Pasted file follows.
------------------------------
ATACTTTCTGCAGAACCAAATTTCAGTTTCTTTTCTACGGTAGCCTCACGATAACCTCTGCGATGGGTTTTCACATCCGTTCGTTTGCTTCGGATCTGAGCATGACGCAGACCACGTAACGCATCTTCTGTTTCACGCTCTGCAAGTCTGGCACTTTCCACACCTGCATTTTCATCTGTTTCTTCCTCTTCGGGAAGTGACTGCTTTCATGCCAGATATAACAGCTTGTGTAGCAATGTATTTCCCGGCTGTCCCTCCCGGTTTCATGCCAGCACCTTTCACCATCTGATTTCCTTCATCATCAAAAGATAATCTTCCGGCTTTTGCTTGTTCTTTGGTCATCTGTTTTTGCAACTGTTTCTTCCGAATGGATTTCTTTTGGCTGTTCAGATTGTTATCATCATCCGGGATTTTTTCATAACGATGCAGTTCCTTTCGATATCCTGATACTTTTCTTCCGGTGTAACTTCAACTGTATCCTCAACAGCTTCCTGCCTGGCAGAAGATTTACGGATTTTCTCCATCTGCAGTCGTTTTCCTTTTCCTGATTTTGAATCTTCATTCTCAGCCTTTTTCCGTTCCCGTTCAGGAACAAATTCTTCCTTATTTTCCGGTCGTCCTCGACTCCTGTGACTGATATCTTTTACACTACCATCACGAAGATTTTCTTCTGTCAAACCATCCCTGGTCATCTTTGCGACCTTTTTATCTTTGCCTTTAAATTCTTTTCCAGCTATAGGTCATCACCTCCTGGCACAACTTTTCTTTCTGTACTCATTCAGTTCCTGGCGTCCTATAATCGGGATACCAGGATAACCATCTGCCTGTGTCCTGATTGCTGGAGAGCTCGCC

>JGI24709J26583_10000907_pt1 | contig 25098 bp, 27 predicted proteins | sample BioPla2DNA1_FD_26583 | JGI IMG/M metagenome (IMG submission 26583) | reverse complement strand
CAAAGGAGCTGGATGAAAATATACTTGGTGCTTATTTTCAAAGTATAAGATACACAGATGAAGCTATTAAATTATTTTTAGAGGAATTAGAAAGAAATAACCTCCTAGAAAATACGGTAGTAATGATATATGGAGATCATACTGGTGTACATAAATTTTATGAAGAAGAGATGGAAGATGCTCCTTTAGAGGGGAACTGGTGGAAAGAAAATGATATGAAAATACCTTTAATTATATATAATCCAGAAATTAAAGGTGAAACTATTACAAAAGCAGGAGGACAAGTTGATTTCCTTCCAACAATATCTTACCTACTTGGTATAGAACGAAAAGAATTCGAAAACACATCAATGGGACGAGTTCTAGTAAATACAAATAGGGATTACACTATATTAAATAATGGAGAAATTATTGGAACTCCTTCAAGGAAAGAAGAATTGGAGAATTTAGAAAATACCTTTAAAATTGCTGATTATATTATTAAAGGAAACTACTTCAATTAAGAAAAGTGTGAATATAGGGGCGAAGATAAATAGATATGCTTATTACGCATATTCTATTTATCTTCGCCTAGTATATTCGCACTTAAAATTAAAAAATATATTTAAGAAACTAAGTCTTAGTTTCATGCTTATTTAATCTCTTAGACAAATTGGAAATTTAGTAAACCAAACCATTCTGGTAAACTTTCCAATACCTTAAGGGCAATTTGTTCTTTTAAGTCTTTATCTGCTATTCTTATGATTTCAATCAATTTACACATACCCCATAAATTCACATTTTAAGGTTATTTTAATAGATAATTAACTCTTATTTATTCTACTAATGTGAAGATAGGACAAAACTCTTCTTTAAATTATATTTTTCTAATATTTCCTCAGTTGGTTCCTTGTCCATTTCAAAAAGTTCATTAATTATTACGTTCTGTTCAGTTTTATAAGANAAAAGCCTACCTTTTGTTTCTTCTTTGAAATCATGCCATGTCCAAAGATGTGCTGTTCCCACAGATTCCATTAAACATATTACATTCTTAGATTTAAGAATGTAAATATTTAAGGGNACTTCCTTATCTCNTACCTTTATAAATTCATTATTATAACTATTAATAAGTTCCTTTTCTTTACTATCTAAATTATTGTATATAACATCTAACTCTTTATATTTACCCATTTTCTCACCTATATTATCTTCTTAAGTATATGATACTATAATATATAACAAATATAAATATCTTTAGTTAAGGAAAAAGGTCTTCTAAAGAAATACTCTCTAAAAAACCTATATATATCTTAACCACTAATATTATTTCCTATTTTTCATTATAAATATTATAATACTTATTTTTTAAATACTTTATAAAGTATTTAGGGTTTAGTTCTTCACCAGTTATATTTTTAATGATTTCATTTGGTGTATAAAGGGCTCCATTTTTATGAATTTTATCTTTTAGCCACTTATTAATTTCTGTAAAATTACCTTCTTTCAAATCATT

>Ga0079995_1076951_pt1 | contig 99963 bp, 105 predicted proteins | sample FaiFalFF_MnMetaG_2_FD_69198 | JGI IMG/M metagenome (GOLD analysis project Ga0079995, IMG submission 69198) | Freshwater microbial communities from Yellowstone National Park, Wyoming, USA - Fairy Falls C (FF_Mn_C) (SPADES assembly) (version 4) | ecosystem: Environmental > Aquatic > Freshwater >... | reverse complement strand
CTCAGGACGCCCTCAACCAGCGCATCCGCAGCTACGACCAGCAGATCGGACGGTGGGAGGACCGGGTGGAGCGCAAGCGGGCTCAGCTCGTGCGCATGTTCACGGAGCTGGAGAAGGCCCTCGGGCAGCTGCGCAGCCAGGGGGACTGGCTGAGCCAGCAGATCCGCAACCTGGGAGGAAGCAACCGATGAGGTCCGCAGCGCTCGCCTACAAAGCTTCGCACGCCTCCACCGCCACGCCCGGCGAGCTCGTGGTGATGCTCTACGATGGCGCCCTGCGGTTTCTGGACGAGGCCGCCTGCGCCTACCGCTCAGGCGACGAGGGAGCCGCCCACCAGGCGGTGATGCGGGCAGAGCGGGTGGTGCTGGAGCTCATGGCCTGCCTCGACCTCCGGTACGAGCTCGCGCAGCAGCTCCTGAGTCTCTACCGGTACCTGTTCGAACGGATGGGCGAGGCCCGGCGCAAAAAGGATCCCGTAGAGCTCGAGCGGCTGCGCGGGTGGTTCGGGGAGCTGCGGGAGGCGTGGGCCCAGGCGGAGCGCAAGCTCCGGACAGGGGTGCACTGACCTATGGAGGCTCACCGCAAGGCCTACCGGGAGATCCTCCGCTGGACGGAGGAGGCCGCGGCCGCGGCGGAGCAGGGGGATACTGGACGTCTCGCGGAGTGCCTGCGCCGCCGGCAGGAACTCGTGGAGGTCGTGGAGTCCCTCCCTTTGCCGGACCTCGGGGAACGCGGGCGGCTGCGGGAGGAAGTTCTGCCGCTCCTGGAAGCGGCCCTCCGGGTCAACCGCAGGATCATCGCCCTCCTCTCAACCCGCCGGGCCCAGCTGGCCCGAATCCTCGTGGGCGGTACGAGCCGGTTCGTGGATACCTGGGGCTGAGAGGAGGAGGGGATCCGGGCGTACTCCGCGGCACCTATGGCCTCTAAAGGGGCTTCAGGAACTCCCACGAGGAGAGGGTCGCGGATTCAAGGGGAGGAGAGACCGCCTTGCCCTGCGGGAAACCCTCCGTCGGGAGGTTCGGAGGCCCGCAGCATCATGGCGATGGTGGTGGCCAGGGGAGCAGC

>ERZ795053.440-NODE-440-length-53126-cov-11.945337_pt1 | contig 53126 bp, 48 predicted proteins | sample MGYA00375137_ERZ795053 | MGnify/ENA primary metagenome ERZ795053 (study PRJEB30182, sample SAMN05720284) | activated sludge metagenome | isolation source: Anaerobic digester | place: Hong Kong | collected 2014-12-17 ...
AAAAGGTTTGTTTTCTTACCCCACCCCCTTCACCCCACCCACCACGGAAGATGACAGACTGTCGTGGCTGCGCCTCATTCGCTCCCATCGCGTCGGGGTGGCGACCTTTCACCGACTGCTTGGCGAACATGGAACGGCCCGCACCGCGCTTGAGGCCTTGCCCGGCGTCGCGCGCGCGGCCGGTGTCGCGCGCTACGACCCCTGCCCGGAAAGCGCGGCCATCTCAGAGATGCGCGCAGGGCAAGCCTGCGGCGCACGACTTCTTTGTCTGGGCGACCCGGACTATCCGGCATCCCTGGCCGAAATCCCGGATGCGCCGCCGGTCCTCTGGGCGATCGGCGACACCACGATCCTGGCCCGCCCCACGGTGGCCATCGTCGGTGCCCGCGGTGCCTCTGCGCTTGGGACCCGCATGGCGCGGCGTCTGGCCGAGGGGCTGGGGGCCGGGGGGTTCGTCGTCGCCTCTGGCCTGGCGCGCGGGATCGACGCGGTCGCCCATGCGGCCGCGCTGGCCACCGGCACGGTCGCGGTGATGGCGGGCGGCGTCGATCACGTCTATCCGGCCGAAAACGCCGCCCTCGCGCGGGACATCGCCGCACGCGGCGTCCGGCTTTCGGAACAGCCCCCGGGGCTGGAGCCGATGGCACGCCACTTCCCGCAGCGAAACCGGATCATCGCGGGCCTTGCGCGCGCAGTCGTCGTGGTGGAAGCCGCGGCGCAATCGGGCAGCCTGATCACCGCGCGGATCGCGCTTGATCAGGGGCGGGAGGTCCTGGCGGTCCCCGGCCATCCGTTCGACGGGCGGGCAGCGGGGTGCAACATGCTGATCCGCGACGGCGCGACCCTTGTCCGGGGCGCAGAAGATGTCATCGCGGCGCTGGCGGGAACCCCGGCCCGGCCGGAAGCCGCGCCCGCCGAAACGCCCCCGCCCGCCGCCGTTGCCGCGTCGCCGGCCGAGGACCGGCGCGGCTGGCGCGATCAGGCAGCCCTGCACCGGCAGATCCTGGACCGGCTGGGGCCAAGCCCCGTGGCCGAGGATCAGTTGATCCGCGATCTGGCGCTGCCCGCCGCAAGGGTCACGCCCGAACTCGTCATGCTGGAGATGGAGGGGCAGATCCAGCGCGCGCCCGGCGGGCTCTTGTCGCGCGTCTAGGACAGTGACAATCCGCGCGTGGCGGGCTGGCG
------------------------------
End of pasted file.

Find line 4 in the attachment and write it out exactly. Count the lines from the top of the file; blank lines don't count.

>Ga0079995_1076951_pt1 | contig 99963 bp, 105 predicted proteins | sample FaiFalFF_MnMetaG_2_FD_69198 | JGI IMG/M metagenome (GOLD analysis project Ga0079995, IMG submission 69198) | Freshwater microbial communities from Yellowstone National Park, Wyoming, USA - Fairy Falls C (FF_Mn_C) (SPADES assembly) (version 4) | ecosystem: Environmental > Aquatic > Freshwater >... | reverse complement strand